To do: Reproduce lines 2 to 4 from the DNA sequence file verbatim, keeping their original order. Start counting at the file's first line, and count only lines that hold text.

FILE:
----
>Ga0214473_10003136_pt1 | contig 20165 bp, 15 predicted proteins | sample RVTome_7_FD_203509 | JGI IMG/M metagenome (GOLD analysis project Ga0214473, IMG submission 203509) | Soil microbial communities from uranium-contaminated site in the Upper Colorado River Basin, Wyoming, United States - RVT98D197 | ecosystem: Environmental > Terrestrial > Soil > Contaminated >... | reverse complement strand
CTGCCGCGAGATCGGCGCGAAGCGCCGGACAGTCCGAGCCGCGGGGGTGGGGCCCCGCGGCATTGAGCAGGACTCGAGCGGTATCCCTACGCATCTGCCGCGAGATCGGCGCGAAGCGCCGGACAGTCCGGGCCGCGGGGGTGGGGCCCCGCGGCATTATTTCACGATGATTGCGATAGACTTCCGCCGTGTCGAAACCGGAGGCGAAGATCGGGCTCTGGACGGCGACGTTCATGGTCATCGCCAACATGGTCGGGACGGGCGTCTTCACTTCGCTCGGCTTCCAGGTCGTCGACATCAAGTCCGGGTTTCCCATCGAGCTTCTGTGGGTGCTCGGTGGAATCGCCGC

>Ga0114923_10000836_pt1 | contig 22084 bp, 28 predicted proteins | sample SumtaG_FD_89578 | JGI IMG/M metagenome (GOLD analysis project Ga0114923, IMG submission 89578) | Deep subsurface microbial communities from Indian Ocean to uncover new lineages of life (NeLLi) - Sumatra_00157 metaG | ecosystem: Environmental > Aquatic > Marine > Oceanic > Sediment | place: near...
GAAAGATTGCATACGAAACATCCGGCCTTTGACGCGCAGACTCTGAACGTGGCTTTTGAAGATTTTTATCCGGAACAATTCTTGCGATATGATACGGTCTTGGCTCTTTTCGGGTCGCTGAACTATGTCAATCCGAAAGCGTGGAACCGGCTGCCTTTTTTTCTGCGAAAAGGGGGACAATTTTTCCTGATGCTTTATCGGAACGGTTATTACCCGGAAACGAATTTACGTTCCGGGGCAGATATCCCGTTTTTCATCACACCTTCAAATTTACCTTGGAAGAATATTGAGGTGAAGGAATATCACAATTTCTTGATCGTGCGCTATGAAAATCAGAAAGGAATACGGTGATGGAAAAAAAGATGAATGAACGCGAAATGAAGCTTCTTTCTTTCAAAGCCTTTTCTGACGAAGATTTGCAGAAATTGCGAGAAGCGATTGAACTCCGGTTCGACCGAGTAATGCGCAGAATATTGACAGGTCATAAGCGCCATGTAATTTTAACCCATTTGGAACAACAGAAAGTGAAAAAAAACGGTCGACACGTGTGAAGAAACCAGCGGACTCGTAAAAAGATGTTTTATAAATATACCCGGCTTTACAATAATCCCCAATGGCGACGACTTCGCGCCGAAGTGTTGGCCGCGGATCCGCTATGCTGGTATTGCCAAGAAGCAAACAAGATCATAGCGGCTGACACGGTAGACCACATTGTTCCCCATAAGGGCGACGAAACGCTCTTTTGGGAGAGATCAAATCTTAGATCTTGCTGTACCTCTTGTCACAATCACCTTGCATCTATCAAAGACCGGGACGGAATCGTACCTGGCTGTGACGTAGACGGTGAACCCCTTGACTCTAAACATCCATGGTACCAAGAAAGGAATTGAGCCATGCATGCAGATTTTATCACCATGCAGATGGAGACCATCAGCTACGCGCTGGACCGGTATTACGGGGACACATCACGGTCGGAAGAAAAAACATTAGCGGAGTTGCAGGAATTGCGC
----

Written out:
CTGCCGCGAGATCGGCGCGAAGCGCCGGACAGTCCGAGCCGCGGGGGTGGGGCCCCGCGGCATTGAGCAGGACTCGAGCGGTATCCCTACGCATCTGCCGCGAGATCGGCGCGAAGCGCCGGACAGTCCGGGCCGCGGGGGTGGGGCCCCGCGGCATTATTTCACGATGATTGCGATAGACTTCCGCCGTGTCGAAACCGGAGGCGAAGATCGGGCTCTGGACGGCGACGTTCATGGTCATCGCCAACATGGTCGGGACGGGCGTCTTCACTTCGCTCGGCTTCCAGGTCGTCGACATCAAGTCCGGGTTTCCCATCGAGCTTCTGTGGGTGCTCGGTGGAATCGCCGC

>Ga0114923_10000836_pt1 | contig 22084 bp, 28 predicted proteins | sample SumtaG_FD_89578 | JGI IMG/M metagenome (GOLD analysis project Ga0114923, IMG submission 89578) | Deep subsurface microbial communities from Indian Ocean to uncover new lineages of life (NeLLi) - Sumatra_00157 metaG | ecosystem: Environmental > Aquatic > Marine > Oceanic > Sediment | place: near...
GAAAGATTGCATACGAAACATCCGGCCTTTGACGCGCAGACTCTGAACGTGGCTTTTGAAGATTTTTATCCGGAACAATTCTTGCGATATGATACGGTCTTGGCTCTTTTCGGGTCGCTGAACTATGTCAATCCGAAAGCGTGGAACCGGCTGCCTTTTTTTCTGCGAAAAGGGGGACAATTTTTCCTGATGCTTTATCGGAACGGTTATTACCCGGAAACGAATTTACGTTCCGGGGCAGATATCCCGTTTTTCATCACACCTTCAAATTTACCTTGGAAGAATATTGAGGTGAAGGAATATCACAATTTCTTGATCGTGCGCTATGAAAATCAGAAAGGAATACGGTGATGGAAAAAAAGATGAATGAACGCGAAATGAAGCTTCTTTCTTTCAAAGCCTTTTCTGACGAAGATTTGCAGAAATTGCGAGAAGCGATTGAACTCCGGTTCGACCGAGTAATGCGCAGAATATTGACAGGTCATAAGCGCCATGTAATTTTAACCCATTTGGAACAACAGAAAGTGAAAAAAAACGGTCGACACGTGTGAAGAAACCAGCGGACTCGTAAAAAGATGTTTTATAAATATACCCGGCTTTACAATAATCCCCAATGGCGACGACTTCGCGCCGAAGTGTTGGCCGCGGATCCGCTATGCTGGTATTGCCAAGAAGCAAACAAGATCATAGCGGCTGACACGGTAGACCACATTGTTCCCCATAAGGGCGACGAAACGCTCTTTTGGGAGAGATCAAATCTTAGATCTTGCTGTACCTCTTGTCACAATCACCTTGCATCTATCAAAGACCGGGACGGAATCGTACCTGGCTGTGACGTAGACGGTGAACCCCTTGACTCTAAACATCCATGGTACCAAGAAAGGAATTGAGCCATGCATGCAGATTTTATCACCATGCAGATGGAGACCATCAGCTACGCGCTGGACCGGTATTACGGGGACACATCACGGTCGGAAGAAAAAACATTAGCGGAGTTGCAGGAATTGCGC